I was in Borders tonight doing some research for a book I'm writing... yes, yes, I'm writing a book (shh, don't tell anyone).... about living with chronic medical problems. Perusing the Christian Inspiration section - which apparently can be anything from finding God in suffering to how prayer can melt away your fat - I saw a yellow hard-back on the shelf entitled, "The Meal that Heals." The book was about how celebrating Communion on a daily basis has the power to make us well. It was very theological sounding and well-researched with lots of Biblical quotes and history lessons. My point here is not to argue whether Communion has the power to heal physically, but rather to question the author's conclusion that spiritual health and physical health always exist together. On the back of the book was a promise that the author would reveal the biggest barrier to physical healing. Spoiler Alert: According to him, it's unforgiveness, which goes hand-in-hand with lack of faith.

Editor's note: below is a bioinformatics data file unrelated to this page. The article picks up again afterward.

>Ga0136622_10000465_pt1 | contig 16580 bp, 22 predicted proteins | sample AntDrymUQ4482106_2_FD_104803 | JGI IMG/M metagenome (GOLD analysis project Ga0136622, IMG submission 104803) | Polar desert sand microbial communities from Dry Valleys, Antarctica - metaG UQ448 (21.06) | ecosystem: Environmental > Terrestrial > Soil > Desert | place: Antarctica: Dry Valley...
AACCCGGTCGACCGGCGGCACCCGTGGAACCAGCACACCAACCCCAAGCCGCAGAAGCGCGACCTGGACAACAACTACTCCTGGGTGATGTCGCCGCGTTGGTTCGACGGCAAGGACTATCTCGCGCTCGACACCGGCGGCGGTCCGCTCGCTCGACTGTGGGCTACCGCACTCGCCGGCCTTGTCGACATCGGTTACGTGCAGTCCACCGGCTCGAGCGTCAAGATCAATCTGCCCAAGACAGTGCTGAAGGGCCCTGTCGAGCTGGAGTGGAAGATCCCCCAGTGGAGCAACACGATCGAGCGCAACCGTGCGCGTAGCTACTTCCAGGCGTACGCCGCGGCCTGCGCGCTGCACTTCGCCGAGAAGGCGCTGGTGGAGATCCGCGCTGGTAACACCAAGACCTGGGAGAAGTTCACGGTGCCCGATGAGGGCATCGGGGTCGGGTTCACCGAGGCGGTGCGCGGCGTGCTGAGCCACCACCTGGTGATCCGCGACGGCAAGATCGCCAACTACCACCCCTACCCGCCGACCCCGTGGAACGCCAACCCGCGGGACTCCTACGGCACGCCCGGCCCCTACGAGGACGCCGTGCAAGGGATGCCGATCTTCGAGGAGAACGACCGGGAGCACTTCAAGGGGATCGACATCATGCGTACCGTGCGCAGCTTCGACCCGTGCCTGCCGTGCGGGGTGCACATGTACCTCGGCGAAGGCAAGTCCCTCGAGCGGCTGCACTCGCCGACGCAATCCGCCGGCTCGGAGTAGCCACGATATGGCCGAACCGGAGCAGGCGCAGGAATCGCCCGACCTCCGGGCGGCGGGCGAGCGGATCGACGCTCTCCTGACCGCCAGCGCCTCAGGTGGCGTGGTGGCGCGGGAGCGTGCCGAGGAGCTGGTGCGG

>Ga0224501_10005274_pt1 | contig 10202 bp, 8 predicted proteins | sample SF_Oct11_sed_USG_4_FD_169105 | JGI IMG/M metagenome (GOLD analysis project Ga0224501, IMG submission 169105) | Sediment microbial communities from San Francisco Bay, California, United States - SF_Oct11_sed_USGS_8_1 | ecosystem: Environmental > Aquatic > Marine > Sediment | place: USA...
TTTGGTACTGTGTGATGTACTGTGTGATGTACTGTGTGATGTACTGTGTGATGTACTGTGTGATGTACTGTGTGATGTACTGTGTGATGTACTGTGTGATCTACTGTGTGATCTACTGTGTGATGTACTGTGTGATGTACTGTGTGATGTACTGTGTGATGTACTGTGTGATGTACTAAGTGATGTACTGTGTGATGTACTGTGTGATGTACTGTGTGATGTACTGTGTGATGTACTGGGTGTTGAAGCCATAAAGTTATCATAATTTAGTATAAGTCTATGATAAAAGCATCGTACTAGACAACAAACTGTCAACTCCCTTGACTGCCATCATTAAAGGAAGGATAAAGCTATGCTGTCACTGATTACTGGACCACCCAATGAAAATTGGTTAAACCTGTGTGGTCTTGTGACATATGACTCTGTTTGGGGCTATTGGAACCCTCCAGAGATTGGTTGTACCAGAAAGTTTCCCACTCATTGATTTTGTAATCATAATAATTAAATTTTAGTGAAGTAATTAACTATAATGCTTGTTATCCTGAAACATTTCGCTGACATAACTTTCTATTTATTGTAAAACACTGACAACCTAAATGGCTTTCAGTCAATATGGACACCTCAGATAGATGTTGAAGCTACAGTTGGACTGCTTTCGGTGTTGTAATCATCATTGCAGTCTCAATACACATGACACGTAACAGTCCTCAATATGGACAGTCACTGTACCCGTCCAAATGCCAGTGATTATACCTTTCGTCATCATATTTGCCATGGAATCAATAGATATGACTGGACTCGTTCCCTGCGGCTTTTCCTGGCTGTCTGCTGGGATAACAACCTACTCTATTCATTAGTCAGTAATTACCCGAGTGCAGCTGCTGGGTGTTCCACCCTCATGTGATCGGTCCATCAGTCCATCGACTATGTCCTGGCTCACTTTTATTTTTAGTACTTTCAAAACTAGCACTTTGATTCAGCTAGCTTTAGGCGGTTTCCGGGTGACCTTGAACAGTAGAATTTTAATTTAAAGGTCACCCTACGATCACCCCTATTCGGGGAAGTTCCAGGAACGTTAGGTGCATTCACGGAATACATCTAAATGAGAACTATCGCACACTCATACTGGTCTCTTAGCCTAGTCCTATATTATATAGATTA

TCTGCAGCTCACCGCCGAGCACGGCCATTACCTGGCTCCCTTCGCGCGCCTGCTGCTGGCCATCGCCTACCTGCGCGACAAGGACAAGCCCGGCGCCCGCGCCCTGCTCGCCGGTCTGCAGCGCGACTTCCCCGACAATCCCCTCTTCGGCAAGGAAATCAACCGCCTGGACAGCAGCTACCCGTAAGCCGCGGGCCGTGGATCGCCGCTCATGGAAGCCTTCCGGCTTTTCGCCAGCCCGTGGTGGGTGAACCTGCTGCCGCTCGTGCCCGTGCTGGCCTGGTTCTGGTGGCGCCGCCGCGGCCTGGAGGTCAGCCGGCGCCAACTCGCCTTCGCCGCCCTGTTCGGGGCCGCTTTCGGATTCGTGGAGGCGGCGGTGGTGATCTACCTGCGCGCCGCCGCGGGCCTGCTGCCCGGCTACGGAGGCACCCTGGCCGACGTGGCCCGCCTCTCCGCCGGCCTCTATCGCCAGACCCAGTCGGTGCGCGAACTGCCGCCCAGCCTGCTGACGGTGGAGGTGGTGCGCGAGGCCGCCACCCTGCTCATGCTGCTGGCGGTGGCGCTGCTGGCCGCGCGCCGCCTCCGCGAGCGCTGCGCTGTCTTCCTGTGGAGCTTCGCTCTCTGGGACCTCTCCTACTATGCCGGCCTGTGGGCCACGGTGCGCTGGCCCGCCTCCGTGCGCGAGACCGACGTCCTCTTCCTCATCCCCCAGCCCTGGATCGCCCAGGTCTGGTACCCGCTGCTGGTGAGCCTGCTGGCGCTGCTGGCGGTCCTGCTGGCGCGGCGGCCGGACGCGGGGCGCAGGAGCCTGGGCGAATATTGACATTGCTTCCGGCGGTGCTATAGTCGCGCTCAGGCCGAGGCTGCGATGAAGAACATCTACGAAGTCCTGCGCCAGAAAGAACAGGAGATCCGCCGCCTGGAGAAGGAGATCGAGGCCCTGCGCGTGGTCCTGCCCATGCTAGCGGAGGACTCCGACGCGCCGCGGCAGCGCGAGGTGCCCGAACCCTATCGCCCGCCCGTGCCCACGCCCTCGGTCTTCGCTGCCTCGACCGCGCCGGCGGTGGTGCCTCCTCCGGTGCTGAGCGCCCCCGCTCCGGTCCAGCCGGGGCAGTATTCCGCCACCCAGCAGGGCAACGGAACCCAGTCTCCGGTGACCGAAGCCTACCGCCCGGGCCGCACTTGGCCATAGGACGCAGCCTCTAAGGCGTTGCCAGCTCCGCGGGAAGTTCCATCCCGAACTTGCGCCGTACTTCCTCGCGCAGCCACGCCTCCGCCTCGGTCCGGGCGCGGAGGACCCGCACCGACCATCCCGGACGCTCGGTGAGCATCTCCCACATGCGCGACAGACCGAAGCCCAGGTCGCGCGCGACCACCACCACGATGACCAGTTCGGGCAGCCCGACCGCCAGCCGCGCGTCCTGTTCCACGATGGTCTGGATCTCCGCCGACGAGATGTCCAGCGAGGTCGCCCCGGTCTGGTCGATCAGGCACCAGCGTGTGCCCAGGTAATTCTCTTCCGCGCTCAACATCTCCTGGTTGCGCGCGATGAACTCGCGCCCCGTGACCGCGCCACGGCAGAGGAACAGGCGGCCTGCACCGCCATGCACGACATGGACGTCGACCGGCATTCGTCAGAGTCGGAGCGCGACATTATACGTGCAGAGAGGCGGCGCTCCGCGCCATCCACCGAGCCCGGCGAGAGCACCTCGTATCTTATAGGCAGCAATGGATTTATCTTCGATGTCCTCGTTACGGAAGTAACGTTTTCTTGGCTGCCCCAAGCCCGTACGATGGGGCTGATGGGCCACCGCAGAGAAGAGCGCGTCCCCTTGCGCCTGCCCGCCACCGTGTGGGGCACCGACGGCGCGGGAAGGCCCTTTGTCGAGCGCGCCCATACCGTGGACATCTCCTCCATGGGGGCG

So here I am, getting ready to write a book about the spiritual benefits of walking through illness and I suddenly find out that my illness isn't about bringing glory to God; it's because my faith isn't big enough and/or I am failing to forgive someone. I had just put down a book by Joyce Meyer that said in the introduction that God wants us looking good and feeling good so we can best serve Him in this life. Excuse me?
Well, I'm not going to let Perry Stone, or even Joyce Meyer, tell me that God's plan for all Christians is to live a life of health. Yes, initially, that was His plan but Adam and Eve brought sin and death into the world. And as a result some of us - many of us - will face physical brokenness. I've spent 15 years trying to glorify God in my suffering and, honestly, failing miserably sometimes. But the Lord desires that I continue to try. He is weaving something beautiful out of my threads of pain.
"But he said to me, "My grace is sufficient for you, for my power is made perfect in weakness." Therefore I will boast all the more gladly about my weaknesses, so that Christ's power may rest on me. That is why, for Christ's sake, I delight in weaknesses, in insults, in hardships, in persecutions, in difficulties. For when I am weak, then I am strong." (2 Corinthians 12:9-10)